This comes from an interview with Mott The Hoople’s Ian Hunter in today’s The New Review magazine (part of the Independent). The passage has been about Mott manager, and later producer of ‘London Calling’, Guy Stevens, and his cavalier attitude to life when they got onto the subject of the band recording in Island Record’s studio.
In early recording sessions with Mott The Hoople the level of criminal damage caused to studios owned by their then-label Island Records, often instigated by their drug-fuelled Svengali, has become legendary.
“When you were in the studio with Guy, he was just frantic. He knew nothing about music. But he did have a propensity to wind you up. He would take you on a flight of fancy; you could feel yourself mentally leaving the building. An hour later, he would go, ‘OK: play.’ And of course you really wanted to play, because you had been listening to this bullshit for an hour. When we were recording ‘Brain Capers’ he arrived in a highwayman’s outfit. And there was a fire in the studio.”
“Who lit it?”
“I don’t know, ” Hunter claims. “But I had to ring (Island Boss) Chris Blackwell. ‘Er, Chris, there has been a bit of a problem in the studio.’ He said, ‘Problem? What kind of problem?’ I told him it had been set on fire. There was a pause. Then he said: ‘Was it really necessary?’ I said, ‘Yes.’ He said: ‘Fair enough.'”
Anyone who has been reading Test Pressing for a while knows how much we love the work of Island Records. This piece comes from The Face in April ’84 and is about Jean Baptiste Mondino’s debut release for Island Records. Mondino, as most of you know, is the guy behind those iconic Grace Jones sleeves. I love that story about how when Badarou and all those guys turned up to Compass Point to make those early Grace Jones records that Chris Blackwell had pinned up the visuals Mondino had already made and said ‘we need the music to sound like that’. Anyway, shame Mondino didn’t make more music as it fits into our world perfectly. Love the video too.
March 10, 2011
November 22, 2010
I should really have got Dr Rob to write the introduction to this compilation as he took care of the tracklisting but I forgot to ask so here I go. If I had to pick my favourite record label there would be no doubt it would be Island Records. The breadth of the music, the Compass Point years, the logo and the sleeves – all made with the utmost care.
When Chris Blackwell was at the helm of Island Records the music always seemed to come first. Not only did he own and run the label and have the common sense to sign the right artists (or employ people with great ears such as Muff Winwood and Joe Boyd to do it for him), he also often produced the albums – rounding up groups of complimentary musicians, producers and engineers, and leaving them to get on with the job. He knew exactly where to take Grace Jones when she was a down and out disco queen, and not only trusted Bob Marley with a wedge of money to go and record an album (unheard of in Jamaica at that time) but also knew exactly what was required to take him from the streets of Kingston to the rest of the world. He also gave the world U2 but we’ll forgive him that one for now.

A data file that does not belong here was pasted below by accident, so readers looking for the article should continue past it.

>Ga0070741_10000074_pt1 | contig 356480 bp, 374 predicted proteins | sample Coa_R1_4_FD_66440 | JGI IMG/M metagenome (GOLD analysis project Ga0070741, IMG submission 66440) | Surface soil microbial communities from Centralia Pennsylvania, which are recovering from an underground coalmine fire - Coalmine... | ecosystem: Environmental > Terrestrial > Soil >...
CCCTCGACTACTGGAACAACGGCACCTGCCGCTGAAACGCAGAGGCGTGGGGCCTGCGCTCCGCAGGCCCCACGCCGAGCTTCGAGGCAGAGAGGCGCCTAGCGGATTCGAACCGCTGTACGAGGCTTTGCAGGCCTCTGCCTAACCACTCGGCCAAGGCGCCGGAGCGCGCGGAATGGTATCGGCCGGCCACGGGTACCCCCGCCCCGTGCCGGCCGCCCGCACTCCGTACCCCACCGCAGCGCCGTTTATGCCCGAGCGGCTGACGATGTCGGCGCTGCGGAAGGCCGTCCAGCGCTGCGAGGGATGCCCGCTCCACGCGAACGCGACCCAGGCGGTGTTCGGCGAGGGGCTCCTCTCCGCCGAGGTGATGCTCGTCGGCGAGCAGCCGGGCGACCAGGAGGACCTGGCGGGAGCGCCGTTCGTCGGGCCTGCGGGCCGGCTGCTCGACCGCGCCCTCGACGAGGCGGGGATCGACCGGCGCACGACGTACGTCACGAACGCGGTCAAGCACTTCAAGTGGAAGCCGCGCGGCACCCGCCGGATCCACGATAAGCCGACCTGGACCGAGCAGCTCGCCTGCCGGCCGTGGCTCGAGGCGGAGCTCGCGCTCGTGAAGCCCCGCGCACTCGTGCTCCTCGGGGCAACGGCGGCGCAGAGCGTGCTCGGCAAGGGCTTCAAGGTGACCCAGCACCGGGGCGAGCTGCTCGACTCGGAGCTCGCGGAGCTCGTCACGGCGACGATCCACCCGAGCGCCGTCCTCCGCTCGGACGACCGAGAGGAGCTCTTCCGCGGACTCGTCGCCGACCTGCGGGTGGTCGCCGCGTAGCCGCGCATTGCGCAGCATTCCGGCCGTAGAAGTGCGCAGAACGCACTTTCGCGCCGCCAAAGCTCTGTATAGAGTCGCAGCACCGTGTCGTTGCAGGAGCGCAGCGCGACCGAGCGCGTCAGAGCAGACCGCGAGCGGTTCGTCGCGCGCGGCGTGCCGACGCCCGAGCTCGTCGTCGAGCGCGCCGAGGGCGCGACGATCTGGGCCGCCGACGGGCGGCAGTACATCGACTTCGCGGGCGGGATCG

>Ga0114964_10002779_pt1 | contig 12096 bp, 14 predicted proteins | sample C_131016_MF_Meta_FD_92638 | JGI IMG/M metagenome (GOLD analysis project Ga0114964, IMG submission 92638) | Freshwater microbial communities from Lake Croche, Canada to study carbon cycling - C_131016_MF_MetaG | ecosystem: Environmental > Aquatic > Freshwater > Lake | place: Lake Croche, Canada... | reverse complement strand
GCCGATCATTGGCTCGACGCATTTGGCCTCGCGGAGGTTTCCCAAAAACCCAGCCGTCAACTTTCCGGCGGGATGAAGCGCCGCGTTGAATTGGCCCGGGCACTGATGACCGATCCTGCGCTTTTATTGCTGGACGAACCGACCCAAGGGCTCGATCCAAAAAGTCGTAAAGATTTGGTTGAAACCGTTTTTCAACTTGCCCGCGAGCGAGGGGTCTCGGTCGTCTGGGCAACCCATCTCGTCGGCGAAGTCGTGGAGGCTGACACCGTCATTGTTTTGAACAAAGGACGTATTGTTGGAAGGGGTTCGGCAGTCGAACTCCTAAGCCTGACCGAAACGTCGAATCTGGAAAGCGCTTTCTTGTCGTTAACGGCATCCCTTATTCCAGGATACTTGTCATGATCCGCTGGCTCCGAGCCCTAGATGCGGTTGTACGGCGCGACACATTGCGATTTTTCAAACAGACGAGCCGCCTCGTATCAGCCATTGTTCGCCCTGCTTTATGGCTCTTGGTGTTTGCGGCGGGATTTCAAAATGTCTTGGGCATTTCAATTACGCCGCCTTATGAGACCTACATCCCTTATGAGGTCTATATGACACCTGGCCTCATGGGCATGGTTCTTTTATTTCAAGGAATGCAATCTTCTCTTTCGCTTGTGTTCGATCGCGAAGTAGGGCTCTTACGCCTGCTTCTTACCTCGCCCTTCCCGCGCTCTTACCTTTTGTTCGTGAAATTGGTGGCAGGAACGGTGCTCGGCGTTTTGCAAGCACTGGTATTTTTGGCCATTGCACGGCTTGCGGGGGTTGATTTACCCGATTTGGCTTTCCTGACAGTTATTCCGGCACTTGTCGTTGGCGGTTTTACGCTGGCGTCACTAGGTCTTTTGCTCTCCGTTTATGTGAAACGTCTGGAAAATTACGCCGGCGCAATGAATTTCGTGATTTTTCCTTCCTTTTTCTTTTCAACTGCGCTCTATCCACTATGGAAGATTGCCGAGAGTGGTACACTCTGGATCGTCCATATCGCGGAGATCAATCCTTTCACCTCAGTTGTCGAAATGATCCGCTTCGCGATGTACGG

If you feel like exploring further and want to start with one Island album then my current suggestion (especially with winter arriving fast) would be the deluxe edition of John Martyn’s ‘One World’, worth buying for the instrumental of ‘Small Hours’ (as well as the two tracks featured here). That track just about sums the label up. According to the sleeve notes they were high, it was recorded across a lake at 3 a.m (listen carefully and you can hear the animals) and Steve Winwood was in support on the Moog. Class.
Thanks to Tim H for the Winwood, Martyn’s ‘Blackman At Your Shoulder’ and the B52s.
Produced by Chris Blackwell and released in 1983 on Island Records, the soundtrack to the film ‘They Call It An Accident’ is a slightly mixed bag but it does have two lovely Wally Badarou tracks and this, the instrumental ‘Main Theme’, written and performed by Steve Winwood.
Steve Winwood: They Call It An Accident (Main Theme)
If you missed the Island Records documentary on BBC4 it’s well worth taking a look. From the early recordings of jazz artists, Blackwell’s move to London to import ska for the Jamaican communities and eventually the mods, the birth of the pink label and the folk years and his work with Grace Jones and the B-52’s on to modern Island – it’s all pretty well covered. Interviews include Blackwell, Sly and Robbie, Joe Boyd and many of the early employees of Island. There is also some great footage of London in the 60s. It’s interesting seeing how the label worked giving the artists creative space in their own Island studios combined with Blackwell’s eye for the visual aspect of modern music. Not sure how long it’s live for but if you missed it it’s here. As before with the Rough Trade documentary the BBC have also compiled an hour of Island artists playing over the years – check that here.
As a perfect accompaniment here is a mix by Paul Williams (Balearik Soul) of his favourite Island Records/Nassau moments taking in the Thompson Twins, NYC Peech Boys, Wally Badarou, Grace Jones, Roxy Music and Black Uhuru along the way. It’s world music as it should be.